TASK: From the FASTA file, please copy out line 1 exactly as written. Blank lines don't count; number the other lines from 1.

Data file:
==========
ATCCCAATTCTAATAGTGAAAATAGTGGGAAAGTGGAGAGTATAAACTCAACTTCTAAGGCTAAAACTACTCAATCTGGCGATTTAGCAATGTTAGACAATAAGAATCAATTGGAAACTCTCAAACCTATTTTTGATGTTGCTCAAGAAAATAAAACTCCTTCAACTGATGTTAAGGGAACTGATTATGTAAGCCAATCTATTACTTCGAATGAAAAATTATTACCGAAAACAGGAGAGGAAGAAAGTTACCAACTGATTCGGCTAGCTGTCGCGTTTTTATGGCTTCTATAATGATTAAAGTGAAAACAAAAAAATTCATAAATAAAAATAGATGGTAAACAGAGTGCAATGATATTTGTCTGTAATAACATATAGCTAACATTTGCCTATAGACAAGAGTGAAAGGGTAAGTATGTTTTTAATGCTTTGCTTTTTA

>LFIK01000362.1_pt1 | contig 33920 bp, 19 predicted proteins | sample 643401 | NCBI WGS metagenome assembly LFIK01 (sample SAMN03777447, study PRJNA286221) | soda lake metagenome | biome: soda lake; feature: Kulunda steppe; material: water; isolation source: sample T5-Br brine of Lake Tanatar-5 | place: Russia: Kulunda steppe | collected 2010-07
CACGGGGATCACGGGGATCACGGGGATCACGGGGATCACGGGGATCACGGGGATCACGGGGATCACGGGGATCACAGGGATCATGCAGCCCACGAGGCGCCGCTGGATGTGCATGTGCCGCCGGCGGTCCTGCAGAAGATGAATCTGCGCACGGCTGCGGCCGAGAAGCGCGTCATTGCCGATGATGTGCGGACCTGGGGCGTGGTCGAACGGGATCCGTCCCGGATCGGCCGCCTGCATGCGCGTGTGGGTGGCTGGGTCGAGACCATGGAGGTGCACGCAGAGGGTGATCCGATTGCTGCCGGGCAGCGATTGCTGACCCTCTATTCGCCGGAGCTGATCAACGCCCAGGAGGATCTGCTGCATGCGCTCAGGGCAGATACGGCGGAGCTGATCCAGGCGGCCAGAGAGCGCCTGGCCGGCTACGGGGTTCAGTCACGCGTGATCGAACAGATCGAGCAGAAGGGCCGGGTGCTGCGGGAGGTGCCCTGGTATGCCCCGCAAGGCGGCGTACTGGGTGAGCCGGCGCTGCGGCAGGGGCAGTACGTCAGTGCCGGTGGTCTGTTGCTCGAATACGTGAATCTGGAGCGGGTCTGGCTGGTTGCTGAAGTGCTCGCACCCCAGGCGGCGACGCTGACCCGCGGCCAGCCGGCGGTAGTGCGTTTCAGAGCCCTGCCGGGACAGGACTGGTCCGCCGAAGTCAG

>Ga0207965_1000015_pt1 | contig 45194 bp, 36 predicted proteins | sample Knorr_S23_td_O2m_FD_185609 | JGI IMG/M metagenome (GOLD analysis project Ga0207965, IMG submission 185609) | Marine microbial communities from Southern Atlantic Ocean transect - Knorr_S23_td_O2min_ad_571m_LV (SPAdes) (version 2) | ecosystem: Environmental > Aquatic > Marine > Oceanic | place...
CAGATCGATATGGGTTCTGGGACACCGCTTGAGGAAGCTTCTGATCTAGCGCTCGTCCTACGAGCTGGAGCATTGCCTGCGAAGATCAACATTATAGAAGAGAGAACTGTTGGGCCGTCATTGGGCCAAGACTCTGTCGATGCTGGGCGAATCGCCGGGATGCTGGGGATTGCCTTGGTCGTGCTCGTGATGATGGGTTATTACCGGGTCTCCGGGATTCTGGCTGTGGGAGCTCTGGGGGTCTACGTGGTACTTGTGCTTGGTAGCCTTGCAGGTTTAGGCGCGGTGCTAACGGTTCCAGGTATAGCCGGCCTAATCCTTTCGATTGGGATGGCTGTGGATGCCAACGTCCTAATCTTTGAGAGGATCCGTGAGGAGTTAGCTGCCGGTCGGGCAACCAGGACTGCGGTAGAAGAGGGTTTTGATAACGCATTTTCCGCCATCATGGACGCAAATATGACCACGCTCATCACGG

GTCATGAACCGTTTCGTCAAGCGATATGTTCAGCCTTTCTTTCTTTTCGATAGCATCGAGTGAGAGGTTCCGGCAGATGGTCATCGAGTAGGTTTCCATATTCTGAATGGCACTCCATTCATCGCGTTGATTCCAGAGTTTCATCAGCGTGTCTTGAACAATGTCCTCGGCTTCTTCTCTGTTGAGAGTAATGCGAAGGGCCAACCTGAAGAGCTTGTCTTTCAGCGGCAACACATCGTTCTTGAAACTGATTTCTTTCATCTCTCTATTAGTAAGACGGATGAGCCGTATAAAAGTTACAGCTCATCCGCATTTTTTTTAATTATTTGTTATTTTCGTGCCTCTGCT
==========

ATCCCAATTCTAATAGTGAAAATAGTGGGAAAGTGGAGAGTATAAACTCAACTTCTAAGGCTAAAACTACTCAATCTGGCGATTTAGCAATGTTAGACAATAAGAATCAATTGGAAACTCTCAAACCTATTTTTGATGTTGCTCAAGAAAATAAAACTCCTTCAACTGATGTTAAGGGAACTGATTATGTAAGCCAATCTATTACTTCGAATGAAAAATTATTACCGAAAACAGGAGAGGAAGAAAGTTACCAACTGATTCGGCTAGCTGTCGCGTTTTTATGGCTTCTATAATGATTAAAGTGAAAACAAAAAAATTCATAAATAAAAATAGATGGTAAACAGAGTGCAATGATATTTGTCTGTAATAACATATAGCTAACATTTGCCTATAGACAAGAGTGAAAGGGTAAGTATGTTTTTAATGCTTTGCTTTTTA